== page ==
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Title: The influence of running shoes on the biomechanics of the foot and lower limb
Author: Langley, Ben
ISNI:       0000 0004 5916 1319
Awarding Body: University of East London
Current Institution: University of East London
Date of Award: 2015
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Running shoes are designed to reduce injury risk and enhance performance. In line with traditional running injury paradigms running shoes aim to reduce the magnitude and/or rate of foot motion and impact loading. While numerous studies have explored the influence of different shoe modifications upon these parameters, limited work has explored how different types of conventional running shoe influence foot and lower limb kinematics. Therefore the overarching aim of this thesis was to determine the influence of different types of running shoe on shod foot and lower limb motion during running. Twenty-eight active males (26 ± 7years, 1.77 ± 0.05m, 79 ± 9kg) participated in the main phase of testing. Participants ran in three types of running shoe (motion control, neutral and cushioned) at a self-selected pace, on a treadmill. Three-dimensional lower limb and inter-segmental foot kinematics were calculated from the position of retro-reflective markers tracked by a VICON motion analysis system. Incisions were made within the right shoe to accommodate direct tracking of shod foot motion. The incision parameters were validated in preliminary work. One-way repeated measures analysis of variance (ANOVA) and Freidman’s ANOVA were used to explore differences between footwear conditions. Significant differences in lower limb and foot kinematics were reported at the knee, ankle, midfoot-rearfoot, forefoot-rearfoot and medial longitudinal arch (MLA). Motion control shoes significantly reduced midfoot-rearfoot eversion and MLA deformation compared to neutral and cushioned shoes. Cushioned shoes significantly reduced ankle joint eversion compared to the motion control shoe. The findings of this thesis provide novel information regarding the influence of motion control, neutral and cushioned running shoes upon foot and lower limb kinematics, and further develop means of modelling the shod foot. Overall the findings of this thesis demonstrate the efficacy of running shoes to reduce the magnitude of foot motion.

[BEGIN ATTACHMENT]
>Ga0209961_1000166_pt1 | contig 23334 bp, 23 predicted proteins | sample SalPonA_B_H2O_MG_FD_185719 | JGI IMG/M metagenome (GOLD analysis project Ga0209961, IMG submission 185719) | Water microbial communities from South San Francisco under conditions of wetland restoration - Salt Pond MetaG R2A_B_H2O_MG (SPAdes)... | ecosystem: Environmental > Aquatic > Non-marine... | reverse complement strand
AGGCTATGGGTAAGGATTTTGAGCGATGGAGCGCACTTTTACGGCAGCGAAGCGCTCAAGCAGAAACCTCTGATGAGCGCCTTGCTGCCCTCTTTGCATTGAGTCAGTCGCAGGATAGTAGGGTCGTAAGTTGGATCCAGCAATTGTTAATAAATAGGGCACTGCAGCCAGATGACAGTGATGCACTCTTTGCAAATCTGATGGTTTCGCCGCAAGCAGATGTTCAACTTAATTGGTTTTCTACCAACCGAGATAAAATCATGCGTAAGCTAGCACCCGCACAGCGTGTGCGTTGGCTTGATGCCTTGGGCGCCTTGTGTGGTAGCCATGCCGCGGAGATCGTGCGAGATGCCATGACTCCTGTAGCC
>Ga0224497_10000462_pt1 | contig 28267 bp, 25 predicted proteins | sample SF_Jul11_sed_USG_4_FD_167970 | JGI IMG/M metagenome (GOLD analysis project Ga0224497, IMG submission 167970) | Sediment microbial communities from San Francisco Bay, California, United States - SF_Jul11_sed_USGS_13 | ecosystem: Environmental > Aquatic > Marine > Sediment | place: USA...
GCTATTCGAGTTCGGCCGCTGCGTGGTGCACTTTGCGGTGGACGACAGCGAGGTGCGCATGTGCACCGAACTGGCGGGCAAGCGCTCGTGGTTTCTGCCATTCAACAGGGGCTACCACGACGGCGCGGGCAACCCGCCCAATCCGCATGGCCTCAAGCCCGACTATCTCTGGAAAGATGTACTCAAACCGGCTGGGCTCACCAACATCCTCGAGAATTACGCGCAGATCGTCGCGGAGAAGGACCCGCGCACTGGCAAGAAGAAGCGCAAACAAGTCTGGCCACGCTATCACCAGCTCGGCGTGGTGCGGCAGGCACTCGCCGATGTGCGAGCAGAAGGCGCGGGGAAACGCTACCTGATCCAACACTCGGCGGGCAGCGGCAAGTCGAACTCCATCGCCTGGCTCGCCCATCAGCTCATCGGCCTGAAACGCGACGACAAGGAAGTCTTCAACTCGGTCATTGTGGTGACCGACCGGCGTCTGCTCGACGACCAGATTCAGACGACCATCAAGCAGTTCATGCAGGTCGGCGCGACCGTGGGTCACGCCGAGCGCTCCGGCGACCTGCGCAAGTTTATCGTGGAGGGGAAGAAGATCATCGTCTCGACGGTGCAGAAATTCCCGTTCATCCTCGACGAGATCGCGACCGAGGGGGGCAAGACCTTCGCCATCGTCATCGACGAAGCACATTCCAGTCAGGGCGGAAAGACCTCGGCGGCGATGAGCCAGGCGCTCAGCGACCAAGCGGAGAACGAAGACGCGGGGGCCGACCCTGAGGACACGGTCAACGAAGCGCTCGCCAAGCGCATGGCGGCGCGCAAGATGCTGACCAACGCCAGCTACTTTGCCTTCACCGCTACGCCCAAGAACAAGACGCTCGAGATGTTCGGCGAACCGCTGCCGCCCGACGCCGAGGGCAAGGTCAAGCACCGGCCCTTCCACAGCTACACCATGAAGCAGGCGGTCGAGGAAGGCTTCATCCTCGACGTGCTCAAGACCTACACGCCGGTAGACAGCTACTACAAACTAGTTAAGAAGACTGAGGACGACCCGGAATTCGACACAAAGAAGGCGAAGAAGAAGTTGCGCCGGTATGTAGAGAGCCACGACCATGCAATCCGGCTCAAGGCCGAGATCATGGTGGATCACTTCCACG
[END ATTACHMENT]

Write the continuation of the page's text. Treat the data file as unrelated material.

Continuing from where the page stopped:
Supervisor: Not available Sponsor: Not available
Qualification Name: Thesis (Ph.D.) Qualification Level: Doctoral